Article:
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A race of a different sort also qualifies as a spring tradition


As minds shift toward the Preakness, many Baltimoreans look forward to balloons as much as horses. The annual Preakness balloon race -- celebrating its 20th launch tomorrow -- now qualifies as a major spring tradition.

And, over the weekend, 32 hot air balloons from across the country will lend seasonal charm to other events around the metropolitan area.

"Balloon races have such a great ability to draw people from all walks of life and of all ages," says Dan Sherrill, owner of the American Balloon Corporation of Austin, Texas, and presenter of the ballooning weekend. "It's an excellent tool to provide community outreach."

The balloon race triggers a 10-day schedule of special events throughout the state -- including the U.S. Canoe and Kayak Team Olympic Trials in Garrett County -- which will culminate in the 117th running of the Preakness Stakes at Pimlico Race Track on May 16.

Although the Preakness attracts 90,000 spectators, Preakness Week events now claim about 700,000, according to the Maryland Preakness Celebration, the non-profit corporation set up several years ago to organize and manage the festival.

"We try to make it a time that Marylanders can celebrate even if they're not interested in horse racing," says executive director Sandra Cuneo.

Following are some of this year's highlights in the metropolitan area: (For a more complete list of events, see Page 5).

* The First National Bank Hot Air Balloon Competition and Children's Festival begins with liftoff between 6:30 a.m. and 7 a.m. tomorrow near the mansion in Druid Hill Park. This event is free. Following it is a children's festival with rides, miniature horses and live entertainment. The festival runs to 10 a.m. Admission to the festival is $2 per person.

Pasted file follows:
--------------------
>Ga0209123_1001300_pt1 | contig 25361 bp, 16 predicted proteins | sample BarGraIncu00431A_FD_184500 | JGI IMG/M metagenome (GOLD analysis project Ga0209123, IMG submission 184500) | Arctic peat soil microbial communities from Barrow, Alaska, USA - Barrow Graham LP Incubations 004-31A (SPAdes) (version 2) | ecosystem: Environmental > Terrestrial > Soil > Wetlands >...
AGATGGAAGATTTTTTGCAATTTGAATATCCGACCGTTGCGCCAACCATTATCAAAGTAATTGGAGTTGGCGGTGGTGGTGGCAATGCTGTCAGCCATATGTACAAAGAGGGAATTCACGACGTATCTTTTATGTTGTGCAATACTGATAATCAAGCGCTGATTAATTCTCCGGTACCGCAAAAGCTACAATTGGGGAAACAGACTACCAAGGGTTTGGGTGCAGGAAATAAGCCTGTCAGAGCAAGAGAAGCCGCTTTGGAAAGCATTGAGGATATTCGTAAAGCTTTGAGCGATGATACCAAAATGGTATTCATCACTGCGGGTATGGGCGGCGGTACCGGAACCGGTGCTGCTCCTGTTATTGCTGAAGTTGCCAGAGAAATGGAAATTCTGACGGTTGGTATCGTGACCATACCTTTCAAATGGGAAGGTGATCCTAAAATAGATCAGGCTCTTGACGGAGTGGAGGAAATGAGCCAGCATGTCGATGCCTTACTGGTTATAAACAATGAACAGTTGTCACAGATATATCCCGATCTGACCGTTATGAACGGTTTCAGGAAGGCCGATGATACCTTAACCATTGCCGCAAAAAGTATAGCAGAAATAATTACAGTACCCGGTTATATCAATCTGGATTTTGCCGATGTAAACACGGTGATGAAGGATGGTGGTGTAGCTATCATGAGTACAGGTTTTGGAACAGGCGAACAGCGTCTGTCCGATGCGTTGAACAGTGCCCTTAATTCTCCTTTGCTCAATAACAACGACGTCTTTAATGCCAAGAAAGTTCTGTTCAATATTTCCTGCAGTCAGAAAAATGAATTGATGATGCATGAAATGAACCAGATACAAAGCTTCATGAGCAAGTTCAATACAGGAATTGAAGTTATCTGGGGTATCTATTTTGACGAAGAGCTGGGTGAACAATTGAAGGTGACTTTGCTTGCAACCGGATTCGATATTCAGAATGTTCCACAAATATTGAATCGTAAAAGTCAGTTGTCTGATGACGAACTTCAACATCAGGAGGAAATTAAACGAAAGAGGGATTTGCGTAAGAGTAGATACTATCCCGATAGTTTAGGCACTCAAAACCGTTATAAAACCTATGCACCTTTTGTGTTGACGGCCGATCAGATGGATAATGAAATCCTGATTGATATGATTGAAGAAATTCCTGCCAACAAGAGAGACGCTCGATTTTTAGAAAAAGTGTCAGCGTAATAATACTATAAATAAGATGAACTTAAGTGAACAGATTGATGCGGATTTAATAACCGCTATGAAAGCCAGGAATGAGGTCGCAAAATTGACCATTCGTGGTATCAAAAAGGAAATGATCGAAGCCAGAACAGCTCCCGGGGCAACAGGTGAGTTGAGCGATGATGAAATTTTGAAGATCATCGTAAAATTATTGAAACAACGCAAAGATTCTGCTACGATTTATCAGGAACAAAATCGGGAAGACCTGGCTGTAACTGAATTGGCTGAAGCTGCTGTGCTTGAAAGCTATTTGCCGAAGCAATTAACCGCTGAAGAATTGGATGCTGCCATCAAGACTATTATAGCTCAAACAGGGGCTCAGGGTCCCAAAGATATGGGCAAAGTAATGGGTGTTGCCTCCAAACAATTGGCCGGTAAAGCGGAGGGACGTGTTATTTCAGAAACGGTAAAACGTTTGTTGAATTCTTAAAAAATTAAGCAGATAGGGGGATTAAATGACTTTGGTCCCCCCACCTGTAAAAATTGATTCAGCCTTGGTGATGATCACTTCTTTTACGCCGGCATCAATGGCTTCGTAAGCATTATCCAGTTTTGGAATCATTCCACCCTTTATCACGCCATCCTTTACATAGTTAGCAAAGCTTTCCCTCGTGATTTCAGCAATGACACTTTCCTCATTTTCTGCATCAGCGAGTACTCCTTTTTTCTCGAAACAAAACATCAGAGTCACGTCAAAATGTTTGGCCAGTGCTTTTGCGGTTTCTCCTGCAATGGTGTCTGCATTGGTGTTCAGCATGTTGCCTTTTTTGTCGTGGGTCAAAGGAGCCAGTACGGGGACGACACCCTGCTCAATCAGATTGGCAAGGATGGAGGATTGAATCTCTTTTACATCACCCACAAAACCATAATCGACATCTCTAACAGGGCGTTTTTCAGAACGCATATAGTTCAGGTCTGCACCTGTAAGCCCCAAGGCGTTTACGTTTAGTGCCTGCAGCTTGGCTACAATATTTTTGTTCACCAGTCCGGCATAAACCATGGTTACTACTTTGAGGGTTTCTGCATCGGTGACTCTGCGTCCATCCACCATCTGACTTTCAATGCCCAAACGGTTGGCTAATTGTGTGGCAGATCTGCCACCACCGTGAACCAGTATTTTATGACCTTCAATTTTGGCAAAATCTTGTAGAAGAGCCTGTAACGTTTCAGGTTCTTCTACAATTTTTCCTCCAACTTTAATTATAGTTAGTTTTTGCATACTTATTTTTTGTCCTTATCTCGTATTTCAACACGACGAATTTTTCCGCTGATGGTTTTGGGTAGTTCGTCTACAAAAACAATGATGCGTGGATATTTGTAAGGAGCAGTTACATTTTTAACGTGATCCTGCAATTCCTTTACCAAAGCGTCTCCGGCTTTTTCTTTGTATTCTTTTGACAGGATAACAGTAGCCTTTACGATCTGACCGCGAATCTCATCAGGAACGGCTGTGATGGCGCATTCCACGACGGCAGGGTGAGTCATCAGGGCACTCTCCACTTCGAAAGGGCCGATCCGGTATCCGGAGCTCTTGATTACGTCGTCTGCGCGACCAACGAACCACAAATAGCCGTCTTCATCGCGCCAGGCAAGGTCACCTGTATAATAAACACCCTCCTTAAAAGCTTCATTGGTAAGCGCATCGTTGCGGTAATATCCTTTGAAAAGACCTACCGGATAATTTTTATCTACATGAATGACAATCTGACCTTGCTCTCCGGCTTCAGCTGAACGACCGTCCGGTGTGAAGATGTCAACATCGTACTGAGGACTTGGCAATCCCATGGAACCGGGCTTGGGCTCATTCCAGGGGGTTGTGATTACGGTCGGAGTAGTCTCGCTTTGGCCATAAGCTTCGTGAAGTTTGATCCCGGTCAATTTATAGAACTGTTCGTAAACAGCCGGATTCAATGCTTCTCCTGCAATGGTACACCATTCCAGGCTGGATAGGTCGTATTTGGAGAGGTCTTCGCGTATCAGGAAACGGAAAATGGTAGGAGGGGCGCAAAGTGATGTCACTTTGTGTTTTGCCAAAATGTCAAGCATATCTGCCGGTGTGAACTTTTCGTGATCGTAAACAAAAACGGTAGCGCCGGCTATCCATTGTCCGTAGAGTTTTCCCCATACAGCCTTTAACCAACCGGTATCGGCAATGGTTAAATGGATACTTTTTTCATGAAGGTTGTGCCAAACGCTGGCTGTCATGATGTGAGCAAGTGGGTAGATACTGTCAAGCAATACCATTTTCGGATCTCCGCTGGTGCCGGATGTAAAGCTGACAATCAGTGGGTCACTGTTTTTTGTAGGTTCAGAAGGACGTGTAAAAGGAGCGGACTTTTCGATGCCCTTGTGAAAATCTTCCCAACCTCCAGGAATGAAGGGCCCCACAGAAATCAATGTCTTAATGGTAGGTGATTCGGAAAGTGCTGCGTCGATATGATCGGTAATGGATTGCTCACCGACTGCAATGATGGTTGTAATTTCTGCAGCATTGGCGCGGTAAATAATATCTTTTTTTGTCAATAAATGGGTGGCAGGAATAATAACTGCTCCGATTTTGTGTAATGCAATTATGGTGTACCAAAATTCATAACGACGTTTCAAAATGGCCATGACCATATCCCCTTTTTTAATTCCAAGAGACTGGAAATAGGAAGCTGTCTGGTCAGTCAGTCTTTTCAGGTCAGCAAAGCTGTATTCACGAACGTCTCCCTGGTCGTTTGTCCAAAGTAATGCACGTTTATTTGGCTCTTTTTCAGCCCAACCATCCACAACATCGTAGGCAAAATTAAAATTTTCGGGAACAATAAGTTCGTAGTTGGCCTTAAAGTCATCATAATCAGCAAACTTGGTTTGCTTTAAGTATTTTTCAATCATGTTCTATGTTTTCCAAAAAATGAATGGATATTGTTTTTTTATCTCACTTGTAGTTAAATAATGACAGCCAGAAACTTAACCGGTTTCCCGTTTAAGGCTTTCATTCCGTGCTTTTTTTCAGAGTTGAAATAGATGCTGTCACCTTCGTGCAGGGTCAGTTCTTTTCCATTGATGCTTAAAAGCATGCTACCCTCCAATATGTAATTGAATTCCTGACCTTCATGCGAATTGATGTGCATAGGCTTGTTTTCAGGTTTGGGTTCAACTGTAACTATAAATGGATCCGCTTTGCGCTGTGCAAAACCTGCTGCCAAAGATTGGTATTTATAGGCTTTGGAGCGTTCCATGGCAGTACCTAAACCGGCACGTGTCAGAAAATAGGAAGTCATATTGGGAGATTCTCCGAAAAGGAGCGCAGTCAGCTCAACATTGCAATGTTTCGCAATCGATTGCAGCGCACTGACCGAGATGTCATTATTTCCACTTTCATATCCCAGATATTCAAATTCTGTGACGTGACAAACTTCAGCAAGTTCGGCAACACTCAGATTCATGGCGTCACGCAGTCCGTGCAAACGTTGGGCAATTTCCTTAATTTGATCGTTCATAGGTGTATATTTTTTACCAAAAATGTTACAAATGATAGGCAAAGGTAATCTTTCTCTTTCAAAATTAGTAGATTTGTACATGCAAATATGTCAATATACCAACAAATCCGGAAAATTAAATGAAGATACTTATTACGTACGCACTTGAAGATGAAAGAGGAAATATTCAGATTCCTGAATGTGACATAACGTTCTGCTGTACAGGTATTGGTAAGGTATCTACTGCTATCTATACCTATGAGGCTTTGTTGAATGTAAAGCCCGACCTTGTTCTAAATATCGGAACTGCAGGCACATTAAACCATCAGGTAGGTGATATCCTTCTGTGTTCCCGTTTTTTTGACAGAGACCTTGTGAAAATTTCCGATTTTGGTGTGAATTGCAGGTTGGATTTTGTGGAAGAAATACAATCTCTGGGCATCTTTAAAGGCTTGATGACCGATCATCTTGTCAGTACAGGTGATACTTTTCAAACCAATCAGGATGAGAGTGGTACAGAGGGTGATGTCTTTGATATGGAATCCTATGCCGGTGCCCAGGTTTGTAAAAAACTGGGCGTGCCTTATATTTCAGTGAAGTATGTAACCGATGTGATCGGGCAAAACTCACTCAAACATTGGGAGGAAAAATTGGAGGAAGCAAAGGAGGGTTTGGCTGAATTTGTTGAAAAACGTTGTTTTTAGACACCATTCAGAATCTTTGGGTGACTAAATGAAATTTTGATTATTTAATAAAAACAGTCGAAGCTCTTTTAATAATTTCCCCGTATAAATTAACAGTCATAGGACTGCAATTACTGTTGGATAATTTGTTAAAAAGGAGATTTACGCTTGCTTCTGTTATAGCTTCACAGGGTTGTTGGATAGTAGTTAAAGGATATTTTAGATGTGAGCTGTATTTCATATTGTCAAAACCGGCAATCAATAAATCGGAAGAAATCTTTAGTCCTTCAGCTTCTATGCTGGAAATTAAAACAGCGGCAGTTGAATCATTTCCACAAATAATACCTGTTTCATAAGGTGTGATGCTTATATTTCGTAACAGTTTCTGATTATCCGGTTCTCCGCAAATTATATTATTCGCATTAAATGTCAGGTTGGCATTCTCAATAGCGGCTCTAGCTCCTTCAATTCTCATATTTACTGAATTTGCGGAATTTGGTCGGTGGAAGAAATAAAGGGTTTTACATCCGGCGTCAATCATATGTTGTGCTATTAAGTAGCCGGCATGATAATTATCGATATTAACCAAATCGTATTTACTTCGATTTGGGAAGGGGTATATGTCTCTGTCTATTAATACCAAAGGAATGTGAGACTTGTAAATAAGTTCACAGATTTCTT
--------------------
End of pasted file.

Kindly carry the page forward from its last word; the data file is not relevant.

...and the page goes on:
* Bud Light Nights, outdoor block parties along Water Street, provide music usually from 5:30 p.m. to midnight during Preakness Week. The series leads off with Rob Fahey and The Pieces tonight; the Rattle Cats, tomorrow; Great Train Robbery, Monday; Tiffany, Tuesday; Killing Floor, Wednesday; Tony Berry and New Money, Thursday14; Gazze, May 15. The events are free with a Preakness pin, which can be purchased at the site for $2 per person.

* Crown Petroleum Balloon Glow and Concert runs from 2 p.m., when gates open, to 10 p.m. tomorrow at Oregon Ridge Park in Cockeysville.

Starting at 4 p.m., performances of country music will feature local singers, including Marge Calhoun and the New Heartaches. Collin Raye will play at 6 p.m. followed by Joe Diffie ("If the Devil Danced in Empty Pockets") at 7:15 p.m.

About 8:15 p.m., hot air balloons will light up the night skies like giant jack o' lanterns tethered 20 feet above the ground. They are to remain illuminated for about an hour.

Admission to the event is $10 for general audiences, $6 for those with a Preakness pin and free for children younger than 10. Proceeds benefit the Kennedy Krieger Institute and United Cerebral Palsy. (The event raised $10,000 for cystic fibrosis last year.)

* The Mother's Day Balloon Competition, sponsored by The Sun, begins at 7 a.m. Sunday at Oregon Ridge Park. This "hare and hound" chase competition -- in which all balloons try to hit a certain target -- should last 45 minutes to an hour. The event is free.

* The 26th annual Preakness Celebration Frog Hop, a qualifying competition for the Calvares County frog-jumping jubilee in California, runs from noon to 1 p.m. Wednesday in the Broadway Market Square of Fells Point. Last year's winner jumped 10 feet. In the past, the event has attracted as many as 65 frogs.

* AT&T; Great Schooner Race is scheduled from 3 p.m. to 5 p.m. Wednesday in the Inner Harbor. Such historic schooners as The Clipper City, Pride of Baltimore and Lady Maryland will race to Fort McHenry from the Inner Harbor Finger Piers and back to the Harbor Amphitheatre.

* This year's Preakness Week parade will feature 62 units marching through downtown Baltimore from 6:15 p.m. to 9 p.m. May 15. Wes Unseld, head coach of the Washington Bullets, will be the grand marshal. The parade will start at Martin Luther King Jr. Boulevard and Eutaw Street, proceed northeast on Martin Luther King Jr. Boulevard, east on Chase Street, south on Charles Street and east on Pratt Street and disband at Market Place. The reviewing stand will be at Pratt and Light streets.

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